4) The DC takes the position that Free Speech does not protect an attorney when criticizing a judge, even one elected by the voters.
The DC's approach to Rule 8.2 is like setting the speed limit on an Interstate to 20 mph. Doing so gives police officers enormous authority to pick and choose which speeders it wants to cite for a traffic offense. The DC's interpretation of Rule 8.2 gives the DC the authority to charge any attorney in the State. We all criticize judges privately and often publicly.
FREE SPEECH DEFENSE TO RULE 8.2 CHARGE: The United States Supreme Court has discussed attorney free speech, most recently in Gentile v. Nevada, 501 U.S 1030 (1991). In that court, the Supreme Court stated that attorneys have free speech just like any other non-attorney and that the only time an attorneys speech can be proscribed is when an attorney is speaking out publicly about a pending case and it could influence the finder-of-fact. In that case, the Court specifically said states cannot use state disciplinary rules to discipline attorneys for speech that is protected by the First Amendment. In other words, if the criticism of the elected Hendricks County Judge would be protected if uttered by a non-attorney, then it is protected if uttered by me.
IMPROPER INFLUENCE OF A CHARGE BY EX PARTE COMMUNICATION:
It was only when the DC filed formal charges that I learned of the rule they claim that I violated, one prohibiting improper influence of a judge, which then claim was done by ex parte communication. Nowhere in the Complaint did the DC even mention that I had in fact copied the Marion County Prosecutor, the Attorney General, and the Indianapolis Public Safety Director on the letter. In subsequent litigation of this matter, the DC came up with a new theory....it was ex parte because I didn't copy the civil forfeiture defendants. As I've pointed out repeatedly to the DC, pursuant to a Court of Appeals opinion, civil forfeiture defendants are not a party to the case when the civil forfeiture proceeds are being divided between government and do not have standing to raise any issue regarding the division. It's ironic though that the DC is asserting to be standing up for civil forfeiture defendants who weren't cc'd on the letters when in fact what I was doing in trying to get compliance with the law would take much of the profit out of civil forfeiture and help those who are having their property seized.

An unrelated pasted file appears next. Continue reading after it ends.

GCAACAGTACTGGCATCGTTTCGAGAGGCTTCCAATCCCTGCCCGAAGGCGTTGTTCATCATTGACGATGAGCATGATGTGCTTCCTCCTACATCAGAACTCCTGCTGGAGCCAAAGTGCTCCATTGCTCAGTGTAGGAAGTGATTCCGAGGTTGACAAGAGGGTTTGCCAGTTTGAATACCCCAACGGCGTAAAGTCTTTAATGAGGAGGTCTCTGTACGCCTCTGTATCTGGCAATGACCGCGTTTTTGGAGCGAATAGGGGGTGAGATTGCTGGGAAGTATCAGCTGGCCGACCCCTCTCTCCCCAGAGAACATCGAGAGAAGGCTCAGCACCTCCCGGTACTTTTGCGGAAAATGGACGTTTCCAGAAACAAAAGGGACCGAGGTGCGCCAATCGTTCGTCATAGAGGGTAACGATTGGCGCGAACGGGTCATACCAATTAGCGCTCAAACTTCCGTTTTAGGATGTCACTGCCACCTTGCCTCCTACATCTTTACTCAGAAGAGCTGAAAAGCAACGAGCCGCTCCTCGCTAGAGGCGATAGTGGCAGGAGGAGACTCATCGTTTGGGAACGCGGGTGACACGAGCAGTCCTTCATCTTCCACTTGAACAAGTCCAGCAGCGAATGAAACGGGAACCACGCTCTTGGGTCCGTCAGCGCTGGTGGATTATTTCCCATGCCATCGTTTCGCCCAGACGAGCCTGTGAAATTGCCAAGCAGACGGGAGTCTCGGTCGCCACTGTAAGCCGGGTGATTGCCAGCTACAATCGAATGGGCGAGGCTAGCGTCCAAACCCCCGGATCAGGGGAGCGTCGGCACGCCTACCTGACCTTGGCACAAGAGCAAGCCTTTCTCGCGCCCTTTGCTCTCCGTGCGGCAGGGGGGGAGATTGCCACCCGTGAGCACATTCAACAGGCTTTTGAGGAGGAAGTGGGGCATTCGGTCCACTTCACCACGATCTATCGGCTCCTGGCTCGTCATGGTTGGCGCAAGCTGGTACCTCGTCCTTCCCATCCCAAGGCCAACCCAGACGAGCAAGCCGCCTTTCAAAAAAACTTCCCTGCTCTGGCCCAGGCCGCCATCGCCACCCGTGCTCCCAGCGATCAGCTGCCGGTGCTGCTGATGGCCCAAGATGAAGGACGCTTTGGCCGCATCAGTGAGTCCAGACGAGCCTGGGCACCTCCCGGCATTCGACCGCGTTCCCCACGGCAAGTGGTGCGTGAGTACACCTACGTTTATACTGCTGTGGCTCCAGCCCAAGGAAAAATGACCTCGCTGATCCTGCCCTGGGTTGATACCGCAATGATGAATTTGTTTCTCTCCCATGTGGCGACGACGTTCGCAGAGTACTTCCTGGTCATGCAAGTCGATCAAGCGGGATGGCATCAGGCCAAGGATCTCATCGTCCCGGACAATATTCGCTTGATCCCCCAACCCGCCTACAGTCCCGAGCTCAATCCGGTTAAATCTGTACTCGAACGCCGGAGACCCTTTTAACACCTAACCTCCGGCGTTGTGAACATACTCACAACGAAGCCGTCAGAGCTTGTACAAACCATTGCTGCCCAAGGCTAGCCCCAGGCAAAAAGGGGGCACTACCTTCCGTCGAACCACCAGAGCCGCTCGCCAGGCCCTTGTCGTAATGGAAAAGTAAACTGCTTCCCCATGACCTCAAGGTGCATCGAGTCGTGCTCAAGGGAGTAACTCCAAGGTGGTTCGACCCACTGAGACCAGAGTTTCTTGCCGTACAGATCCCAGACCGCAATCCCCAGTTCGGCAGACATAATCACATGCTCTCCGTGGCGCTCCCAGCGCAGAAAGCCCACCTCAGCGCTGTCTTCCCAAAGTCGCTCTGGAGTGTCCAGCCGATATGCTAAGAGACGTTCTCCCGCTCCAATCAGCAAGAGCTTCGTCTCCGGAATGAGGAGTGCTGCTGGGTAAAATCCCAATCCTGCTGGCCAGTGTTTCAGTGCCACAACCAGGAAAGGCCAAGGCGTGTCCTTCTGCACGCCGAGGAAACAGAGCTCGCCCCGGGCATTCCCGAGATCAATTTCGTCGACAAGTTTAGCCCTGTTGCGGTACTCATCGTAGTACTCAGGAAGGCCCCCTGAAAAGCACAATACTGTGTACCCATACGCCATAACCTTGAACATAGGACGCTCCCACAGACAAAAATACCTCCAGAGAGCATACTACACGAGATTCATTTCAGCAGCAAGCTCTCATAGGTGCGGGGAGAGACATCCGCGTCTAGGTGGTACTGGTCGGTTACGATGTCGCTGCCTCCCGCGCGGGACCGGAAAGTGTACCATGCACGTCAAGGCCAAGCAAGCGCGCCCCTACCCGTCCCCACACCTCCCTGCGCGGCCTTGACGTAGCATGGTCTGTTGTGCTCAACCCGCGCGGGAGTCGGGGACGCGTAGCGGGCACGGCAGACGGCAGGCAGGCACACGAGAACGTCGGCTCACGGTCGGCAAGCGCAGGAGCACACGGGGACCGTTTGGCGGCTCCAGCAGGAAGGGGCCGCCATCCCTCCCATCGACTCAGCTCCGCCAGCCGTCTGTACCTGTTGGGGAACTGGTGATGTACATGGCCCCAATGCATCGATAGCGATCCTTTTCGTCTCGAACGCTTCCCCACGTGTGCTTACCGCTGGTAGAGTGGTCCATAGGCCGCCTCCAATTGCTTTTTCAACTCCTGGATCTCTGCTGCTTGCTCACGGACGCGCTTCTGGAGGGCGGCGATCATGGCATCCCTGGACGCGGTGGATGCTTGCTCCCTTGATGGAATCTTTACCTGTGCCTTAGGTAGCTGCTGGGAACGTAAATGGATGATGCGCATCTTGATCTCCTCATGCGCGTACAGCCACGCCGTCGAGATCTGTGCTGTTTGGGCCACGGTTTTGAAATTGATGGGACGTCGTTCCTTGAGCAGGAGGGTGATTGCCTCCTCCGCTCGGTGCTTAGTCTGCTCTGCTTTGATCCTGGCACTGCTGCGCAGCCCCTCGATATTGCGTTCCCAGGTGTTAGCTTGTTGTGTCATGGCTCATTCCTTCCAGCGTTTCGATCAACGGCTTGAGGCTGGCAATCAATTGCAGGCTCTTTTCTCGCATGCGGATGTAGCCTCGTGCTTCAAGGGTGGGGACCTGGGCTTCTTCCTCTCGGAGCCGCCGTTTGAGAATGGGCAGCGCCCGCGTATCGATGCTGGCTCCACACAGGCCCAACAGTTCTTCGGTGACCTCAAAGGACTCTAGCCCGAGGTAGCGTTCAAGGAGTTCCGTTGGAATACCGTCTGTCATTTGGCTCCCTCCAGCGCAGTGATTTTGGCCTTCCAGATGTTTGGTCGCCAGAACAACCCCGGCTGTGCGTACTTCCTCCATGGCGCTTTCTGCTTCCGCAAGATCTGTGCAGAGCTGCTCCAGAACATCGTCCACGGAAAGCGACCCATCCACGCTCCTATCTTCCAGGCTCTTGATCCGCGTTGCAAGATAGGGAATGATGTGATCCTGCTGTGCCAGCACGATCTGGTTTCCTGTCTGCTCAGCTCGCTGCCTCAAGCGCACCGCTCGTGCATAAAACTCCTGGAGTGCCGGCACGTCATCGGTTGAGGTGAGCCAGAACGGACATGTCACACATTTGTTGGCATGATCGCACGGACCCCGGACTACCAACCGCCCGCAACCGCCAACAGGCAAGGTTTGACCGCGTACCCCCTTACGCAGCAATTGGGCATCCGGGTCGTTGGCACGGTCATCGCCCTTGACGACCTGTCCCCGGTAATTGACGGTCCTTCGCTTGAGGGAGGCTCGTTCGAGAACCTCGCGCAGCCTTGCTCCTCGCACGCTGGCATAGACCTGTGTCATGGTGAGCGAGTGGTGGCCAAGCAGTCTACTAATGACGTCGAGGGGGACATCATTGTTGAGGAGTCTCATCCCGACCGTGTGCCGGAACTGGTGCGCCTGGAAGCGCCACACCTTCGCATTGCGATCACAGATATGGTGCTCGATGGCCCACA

Ironically the DC attorney told me that the problem was not that the Marion County judges did not know about the law they were supposed to be following regarding distribution of civil forfeiture proceeds, the problem is that the Marion County judges are "just lazy." Not sure why that wouldn't be a Rule 8.2 violation under the DC's own interpretation of the rules. After all, how could the attorney prove the judges are actually lazy?
I have yet to have a single attorney look at this charge who has concluded it has any merit whatsoever. As one attorney told me, if there was any question whether the DC's prosecution is personal to me instead of being about rules violations, that is answered by this completely meritless charge..